One of his childhood memories is visiting his great-uncle’s traditional pharmacy store. In this store, all the medicinal herbs were wrapped up in little triangular parcels. This memory stayed with Chun, becoming what Chun calls part of his “database”. Chun’s medium references this memory from his past, but also references traditional Korean bojagi (wrapping cloths); and most importantly of all is Chun’s insistence on using traditional Korean mulberry paper, hanji, to do the wrapping.

More than this, Chun only uses paper from books originating from the first half of the 20th century. He tears the pages out from the old books, which he picks up in second hand shops. The books can be on any subject, from children’s books to philosophy, and can use either Korean or Chinese script. The content is not important. What is important is this: “The paper contains the souls of the people who have touched that page over the years. By using pages from these old books, I am putting the spirit and culture of our ancestors into my work.”

As Chun’s interpreter spoke these words, I felt an almost chilling sense of connection. Only two months previously, at a talk at a gallery less than 100 yards away from where we were sitting, another Korean artist, Kwon Jukhee, had said almost exactly the same thing. For her, the energy of a book’s previous owners is one of the things which gives life to her work.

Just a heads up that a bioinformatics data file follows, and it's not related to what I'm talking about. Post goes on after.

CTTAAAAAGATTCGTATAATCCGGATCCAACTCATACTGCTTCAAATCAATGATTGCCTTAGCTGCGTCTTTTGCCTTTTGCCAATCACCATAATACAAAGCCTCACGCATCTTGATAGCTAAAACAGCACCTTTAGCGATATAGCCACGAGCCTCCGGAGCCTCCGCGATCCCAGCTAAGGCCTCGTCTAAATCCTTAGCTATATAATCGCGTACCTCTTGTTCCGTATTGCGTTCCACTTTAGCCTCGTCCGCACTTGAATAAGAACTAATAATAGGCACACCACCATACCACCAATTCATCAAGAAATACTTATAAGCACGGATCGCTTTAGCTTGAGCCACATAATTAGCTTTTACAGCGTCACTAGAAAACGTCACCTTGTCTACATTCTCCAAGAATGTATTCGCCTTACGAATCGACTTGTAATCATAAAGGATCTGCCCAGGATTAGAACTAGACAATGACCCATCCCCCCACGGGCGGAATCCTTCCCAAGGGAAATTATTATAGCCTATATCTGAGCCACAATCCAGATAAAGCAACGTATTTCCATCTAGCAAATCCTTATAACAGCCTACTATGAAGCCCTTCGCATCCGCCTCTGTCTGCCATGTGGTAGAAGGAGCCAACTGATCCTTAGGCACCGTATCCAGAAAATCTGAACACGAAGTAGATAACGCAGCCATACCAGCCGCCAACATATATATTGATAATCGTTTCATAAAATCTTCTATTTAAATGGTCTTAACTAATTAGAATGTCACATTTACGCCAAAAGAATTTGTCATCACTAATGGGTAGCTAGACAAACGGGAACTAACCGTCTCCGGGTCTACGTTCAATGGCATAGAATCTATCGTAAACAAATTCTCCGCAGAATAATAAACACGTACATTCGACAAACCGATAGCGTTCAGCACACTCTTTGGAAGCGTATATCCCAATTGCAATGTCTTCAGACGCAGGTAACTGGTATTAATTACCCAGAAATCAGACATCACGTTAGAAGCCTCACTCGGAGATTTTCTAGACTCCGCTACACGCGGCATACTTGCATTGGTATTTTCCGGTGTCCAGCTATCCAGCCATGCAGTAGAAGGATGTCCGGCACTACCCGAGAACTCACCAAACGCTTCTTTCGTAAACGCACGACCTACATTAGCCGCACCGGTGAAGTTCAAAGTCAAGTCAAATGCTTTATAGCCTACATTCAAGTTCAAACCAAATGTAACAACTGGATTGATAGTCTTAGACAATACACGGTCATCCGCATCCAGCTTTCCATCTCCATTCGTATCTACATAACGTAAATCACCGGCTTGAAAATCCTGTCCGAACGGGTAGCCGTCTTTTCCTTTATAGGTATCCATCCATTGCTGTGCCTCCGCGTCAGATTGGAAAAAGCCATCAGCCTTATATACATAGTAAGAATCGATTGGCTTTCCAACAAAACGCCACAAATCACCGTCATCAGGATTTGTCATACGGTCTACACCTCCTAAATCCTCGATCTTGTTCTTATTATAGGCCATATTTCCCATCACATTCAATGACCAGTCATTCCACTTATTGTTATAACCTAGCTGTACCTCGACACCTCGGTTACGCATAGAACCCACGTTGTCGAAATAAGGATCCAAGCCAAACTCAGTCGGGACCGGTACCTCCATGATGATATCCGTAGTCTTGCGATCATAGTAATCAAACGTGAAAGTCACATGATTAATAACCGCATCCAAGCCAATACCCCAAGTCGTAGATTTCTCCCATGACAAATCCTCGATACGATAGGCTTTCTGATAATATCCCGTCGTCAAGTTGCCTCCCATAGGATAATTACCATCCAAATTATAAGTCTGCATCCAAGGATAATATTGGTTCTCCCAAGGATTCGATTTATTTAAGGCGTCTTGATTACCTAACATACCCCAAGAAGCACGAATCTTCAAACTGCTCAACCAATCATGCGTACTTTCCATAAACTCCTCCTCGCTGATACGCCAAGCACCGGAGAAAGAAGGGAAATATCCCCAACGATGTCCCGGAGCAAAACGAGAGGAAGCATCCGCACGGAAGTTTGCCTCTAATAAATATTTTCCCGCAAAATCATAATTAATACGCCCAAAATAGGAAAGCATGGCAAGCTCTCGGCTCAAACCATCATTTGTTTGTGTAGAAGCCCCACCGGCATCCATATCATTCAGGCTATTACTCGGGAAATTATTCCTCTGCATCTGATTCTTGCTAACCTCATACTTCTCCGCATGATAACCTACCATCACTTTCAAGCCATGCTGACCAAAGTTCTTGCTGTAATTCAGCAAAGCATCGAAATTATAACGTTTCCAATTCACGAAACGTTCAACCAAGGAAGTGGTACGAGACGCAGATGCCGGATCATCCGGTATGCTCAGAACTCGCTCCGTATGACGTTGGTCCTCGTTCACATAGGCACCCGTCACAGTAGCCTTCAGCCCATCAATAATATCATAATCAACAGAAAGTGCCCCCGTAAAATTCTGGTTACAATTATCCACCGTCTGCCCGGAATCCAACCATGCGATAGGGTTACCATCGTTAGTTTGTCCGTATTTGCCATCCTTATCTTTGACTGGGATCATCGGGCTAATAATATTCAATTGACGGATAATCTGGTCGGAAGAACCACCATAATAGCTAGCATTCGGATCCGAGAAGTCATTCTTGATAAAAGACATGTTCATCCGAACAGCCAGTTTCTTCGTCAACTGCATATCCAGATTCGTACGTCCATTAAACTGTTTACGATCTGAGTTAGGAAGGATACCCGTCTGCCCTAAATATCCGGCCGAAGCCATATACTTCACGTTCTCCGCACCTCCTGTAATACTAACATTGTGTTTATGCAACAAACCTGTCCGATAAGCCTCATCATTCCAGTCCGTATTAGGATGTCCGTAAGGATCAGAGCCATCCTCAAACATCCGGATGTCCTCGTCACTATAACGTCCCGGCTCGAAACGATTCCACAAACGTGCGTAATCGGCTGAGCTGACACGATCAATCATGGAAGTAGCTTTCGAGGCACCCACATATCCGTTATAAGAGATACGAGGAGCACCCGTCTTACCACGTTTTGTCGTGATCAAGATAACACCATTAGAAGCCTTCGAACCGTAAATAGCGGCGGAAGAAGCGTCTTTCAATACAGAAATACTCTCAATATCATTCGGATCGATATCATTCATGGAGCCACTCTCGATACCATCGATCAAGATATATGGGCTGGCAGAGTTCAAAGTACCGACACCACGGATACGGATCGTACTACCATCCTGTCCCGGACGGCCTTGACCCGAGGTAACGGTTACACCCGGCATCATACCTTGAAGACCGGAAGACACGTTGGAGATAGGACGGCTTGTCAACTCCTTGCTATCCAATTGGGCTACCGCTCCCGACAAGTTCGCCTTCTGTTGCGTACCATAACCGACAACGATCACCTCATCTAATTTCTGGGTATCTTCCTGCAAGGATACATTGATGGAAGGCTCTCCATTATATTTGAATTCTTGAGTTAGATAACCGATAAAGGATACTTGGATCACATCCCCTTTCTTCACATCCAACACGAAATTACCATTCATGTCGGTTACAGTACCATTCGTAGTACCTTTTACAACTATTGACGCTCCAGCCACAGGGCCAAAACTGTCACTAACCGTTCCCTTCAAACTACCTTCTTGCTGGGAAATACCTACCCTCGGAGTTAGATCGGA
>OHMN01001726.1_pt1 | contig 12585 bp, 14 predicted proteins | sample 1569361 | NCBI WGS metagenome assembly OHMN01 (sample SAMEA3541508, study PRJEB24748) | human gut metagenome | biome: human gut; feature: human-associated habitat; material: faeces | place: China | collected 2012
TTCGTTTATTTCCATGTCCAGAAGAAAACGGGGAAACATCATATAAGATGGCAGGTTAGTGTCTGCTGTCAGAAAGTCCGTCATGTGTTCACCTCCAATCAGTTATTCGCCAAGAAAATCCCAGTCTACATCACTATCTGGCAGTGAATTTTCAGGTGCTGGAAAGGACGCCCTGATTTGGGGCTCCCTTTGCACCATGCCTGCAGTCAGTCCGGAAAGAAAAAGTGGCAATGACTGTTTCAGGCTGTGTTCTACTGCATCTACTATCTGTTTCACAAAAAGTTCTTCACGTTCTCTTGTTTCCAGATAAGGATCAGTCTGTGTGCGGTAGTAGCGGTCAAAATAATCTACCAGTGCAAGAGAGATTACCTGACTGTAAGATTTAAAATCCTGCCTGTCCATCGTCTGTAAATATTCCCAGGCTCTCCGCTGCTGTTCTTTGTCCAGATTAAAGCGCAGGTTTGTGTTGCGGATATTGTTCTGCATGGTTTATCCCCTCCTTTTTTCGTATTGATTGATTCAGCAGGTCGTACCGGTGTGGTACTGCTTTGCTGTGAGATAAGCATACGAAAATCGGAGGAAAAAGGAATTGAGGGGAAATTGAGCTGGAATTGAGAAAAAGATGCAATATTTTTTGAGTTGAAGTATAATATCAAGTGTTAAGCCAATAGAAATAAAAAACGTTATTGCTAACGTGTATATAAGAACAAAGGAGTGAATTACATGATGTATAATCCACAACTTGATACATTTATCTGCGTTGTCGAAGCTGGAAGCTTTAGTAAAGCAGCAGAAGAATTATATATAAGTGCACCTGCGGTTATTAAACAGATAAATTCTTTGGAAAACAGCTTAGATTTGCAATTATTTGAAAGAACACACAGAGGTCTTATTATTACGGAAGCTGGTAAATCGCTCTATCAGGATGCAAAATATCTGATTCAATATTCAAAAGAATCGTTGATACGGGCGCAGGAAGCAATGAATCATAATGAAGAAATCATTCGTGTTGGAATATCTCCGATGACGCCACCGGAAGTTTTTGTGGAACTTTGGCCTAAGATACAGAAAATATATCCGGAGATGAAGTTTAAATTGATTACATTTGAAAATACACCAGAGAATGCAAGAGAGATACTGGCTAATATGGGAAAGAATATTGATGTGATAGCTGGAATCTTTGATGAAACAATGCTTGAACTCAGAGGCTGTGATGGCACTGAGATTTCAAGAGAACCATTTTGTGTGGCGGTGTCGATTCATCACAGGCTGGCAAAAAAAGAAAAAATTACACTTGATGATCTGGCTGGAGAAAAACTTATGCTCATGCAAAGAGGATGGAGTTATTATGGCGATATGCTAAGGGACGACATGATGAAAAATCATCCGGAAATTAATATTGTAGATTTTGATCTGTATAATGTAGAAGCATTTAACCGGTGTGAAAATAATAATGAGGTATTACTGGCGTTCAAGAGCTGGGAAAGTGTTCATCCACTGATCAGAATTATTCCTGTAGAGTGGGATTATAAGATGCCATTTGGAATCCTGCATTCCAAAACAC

Chun moves on, returning to his theme of bojagi. “What is important about bojagi is that, while the shape is not perfect or regular, you can always squeeze one item item into the package. If you’re using a rigid box you can only fit in a fixed amount. Bojagi symbolises the generosity of the Korean spirit, the jeong.”

Contrasting edges
The edges of the works are sometimes carefully bounded; and at other times spill chaotically over the edge

As if reflecting the flexible capacity of a package wrapped in bojagi, with some of Chun’s works the little triangular units seem to spill over the edge, unrestricted by a frame, while in others, the more restrained and composed works, the packets are bounded by a regular hanji frame.

Continuing on the theme of traditional Korean materials, Chun insists on only using natural dyes in his work – organic ingredients such as ash from burnt rice stalks for his blacks. “To a Korean, there are many different shades of white and black,” he says through his interpreter: “we see with the heart.” And it is certainly true that his more monochrome works seem to have an almost infinite gradation of shades between white and black.

Aggregation 2014
Aggregation 2014

This leads us on to the meaning of Chun’s compositions. While they can certainly be appreciated as purely abstract works, the cracked, broken surfaces are loaded with significance. “I hear people’s conversation: they say, ‘this is the best moment in Korean history. We have everything we need, we are well off.’ But 100 years ago, when we had nothing in material wealth, at least we had heart. Now, we have no heart.” Hence the arid, cracked surface of his landscape, which are “landscapes of my feeling.”